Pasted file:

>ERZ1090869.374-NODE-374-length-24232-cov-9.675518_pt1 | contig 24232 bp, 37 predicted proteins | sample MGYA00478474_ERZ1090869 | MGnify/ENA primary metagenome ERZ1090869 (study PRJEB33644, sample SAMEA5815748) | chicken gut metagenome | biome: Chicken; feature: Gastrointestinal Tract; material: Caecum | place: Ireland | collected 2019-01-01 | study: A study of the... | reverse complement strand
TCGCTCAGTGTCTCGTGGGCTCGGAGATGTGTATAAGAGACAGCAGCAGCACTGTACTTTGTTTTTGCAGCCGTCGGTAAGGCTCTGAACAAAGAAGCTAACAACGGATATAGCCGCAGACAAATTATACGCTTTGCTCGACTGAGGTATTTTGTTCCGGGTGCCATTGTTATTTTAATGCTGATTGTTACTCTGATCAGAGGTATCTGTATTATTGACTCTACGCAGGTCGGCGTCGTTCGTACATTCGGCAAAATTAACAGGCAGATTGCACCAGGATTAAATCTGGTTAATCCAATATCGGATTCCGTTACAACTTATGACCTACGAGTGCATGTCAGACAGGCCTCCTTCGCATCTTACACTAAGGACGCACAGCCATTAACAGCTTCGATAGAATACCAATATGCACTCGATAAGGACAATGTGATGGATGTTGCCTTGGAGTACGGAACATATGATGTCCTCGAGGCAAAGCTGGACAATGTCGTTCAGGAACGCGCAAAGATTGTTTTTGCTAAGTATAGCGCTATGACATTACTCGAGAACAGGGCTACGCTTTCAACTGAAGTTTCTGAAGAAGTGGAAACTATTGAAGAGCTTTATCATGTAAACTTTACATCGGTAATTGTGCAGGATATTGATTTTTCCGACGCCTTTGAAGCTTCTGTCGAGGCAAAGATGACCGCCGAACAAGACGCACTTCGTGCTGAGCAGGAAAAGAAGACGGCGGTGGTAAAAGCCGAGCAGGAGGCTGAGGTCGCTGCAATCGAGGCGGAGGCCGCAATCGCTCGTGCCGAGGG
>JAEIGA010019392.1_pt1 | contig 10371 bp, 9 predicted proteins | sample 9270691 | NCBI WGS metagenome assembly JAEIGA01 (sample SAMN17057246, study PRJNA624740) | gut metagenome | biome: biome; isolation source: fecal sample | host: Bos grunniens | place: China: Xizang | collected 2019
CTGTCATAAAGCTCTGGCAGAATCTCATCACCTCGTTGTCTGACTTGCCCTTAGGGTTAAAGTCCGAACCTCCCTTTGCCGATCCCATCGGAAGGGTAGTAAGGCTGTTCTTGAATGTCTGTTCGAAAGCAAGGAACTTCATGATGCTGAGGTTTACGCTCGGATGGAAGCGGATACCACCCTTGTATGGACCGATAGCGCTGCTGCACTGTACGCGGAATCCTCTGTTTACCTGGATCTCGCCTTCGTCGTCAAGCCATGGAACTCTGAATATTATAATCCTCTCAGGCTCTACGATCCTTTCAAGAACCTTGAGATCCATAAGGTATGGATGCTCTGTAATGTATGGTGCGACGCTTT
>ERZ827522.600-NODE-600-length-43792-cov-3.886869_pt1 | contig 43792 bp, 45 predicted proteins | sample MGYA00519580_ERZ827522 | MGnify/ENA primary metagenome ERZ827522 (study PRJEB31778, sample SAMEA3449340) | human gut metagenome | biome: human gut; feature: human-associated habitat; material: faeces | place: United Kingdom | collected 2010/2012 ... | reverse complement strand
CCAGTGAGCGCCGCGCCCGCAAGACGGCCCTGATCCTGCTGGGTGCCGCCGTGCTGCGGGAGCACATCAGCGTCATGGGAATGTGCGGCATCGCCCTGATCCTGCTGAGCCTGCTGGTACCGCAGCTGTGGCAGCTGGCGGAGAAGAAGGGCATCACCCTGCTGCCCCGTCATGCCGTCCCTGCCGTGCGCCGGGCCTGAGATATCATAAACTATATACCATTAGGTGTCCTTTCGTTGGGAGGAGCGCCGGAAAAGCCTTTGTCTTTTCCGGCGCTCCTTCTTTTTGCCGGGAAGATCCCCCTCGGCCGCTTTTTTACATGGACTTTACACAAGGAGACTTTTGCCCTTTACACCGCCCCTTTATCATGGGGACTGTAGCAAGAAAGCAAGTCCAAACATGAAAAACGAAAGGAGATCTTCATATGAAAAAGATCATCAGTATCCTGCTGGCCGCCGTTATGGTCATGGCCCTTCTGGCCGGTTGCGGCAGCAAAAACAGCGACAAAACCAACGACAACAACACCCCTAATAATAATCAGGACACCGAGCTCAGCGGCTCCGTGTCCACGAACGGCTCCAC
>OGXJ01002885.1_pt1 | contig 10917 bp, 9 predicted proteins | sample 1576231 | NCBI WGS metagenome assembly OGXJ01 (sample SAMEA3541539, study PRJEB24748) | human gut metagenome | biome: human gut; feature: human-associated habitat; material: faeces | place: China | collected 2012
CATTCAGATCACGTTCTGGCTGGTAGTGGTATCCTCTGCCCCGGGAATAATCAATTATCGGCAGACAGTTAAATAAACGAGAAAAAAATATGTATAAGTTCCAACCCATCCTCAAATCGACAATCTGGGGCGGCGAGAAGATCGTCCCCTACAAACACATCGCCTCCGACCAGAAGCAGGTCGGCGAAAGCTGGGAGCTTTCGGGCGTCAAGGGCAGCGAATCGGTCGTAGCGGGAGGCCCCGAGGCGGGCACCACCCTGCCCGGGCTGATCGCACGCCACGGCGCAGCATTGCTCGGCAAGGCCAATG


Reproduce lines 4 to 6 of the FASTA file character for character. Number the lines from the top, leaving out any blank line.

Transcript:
CTGTCATAAAGCTCTGGCAGAATCTCATCACCTCGTTGTCTGACTTGCCCTTAGGGTTAAAGTCCGAACCTCCCTTTGCCGATCCCATCGGAAGGGTAGTAAGGCTGTTCTTGAATGTCTGTTCGAAAGCAAGGAACTTCATGATGCTGAGGTTTACGCTCGGATGGAAGCGGATACCACCCTTGTATGGACCGATAGCGCTGCTGCACTGTACGCGGAATCCTCTGTTTACCTGGATCTCGCCTTCGTCGTCAAGCCATGGAACTCTGAATATTATAATCCTCTCAGGCTCTACGATCCTTTCAAGAACCTTGAGATCCATAAGGTATGGATGCTCTGTAATGTATGGTGCGACGCTTT
>ERZ827522.600-NODE-600-length-43792-cov-3.886869_pt1 | contig 43792 bp, 45 predicted proteins | sample MGYA00519580_ERZ827522 | MGnify/ENA primary metagenome ERZ827522 (study PRJEB31778, sample SAMEA3449340) | human gut metagenome | biome: human gut; feature: human-associated habitat; material: faeces | place: United Kingdom | collected 2010/2012 ... | reverse complement strand
CCAGTGAGCGCCGCGCCCGCAAGACGGCCCTGATCCTGCTGGGTGCCGCCGTGCTGCGGGAGCACATCAGCGTCATGGGAATGTGCGGCATCGCCCTGATCCTGCTGAGCCTGCTGGTACCGCAGCTGTGGCAGCTGGCGGAGAAGAAGGGCATCACCCTGCTGCCCCGTCATGCCGTCCCTGCCGTGCGCCGGGCCTGAGATATCATAAACTATATACCATTAGGTGTCCTTTCGTTGGGAGGAGCGCCGGAAAAGCCTTTGTCTTTTCCGGCGCTCCTTCTTTTTGCCGGGAAGATCCCCCTCGGCCGCTTTTTTACATGGACTTTACACAAGGAGACTTTTGCCCTTTACACCGCCCCTTTATCATGGGGACTGTAGCAAGAAAGCAAGTCCAAACATGAAAAACGAAAGGAGATCTTCATATGAAAAAGATCATCAGTATCCTGCTGGCCGCCGTTATGGTCATGGCCCTTCTGGCCGGTTGCGGCAGCAAAAACAGCGACAAAACCAACGACAACAACACCCCTAATAATAATCAGGACACCGAGCTCAGCGGCTCCGTGTCCACGAACGGCTCCAC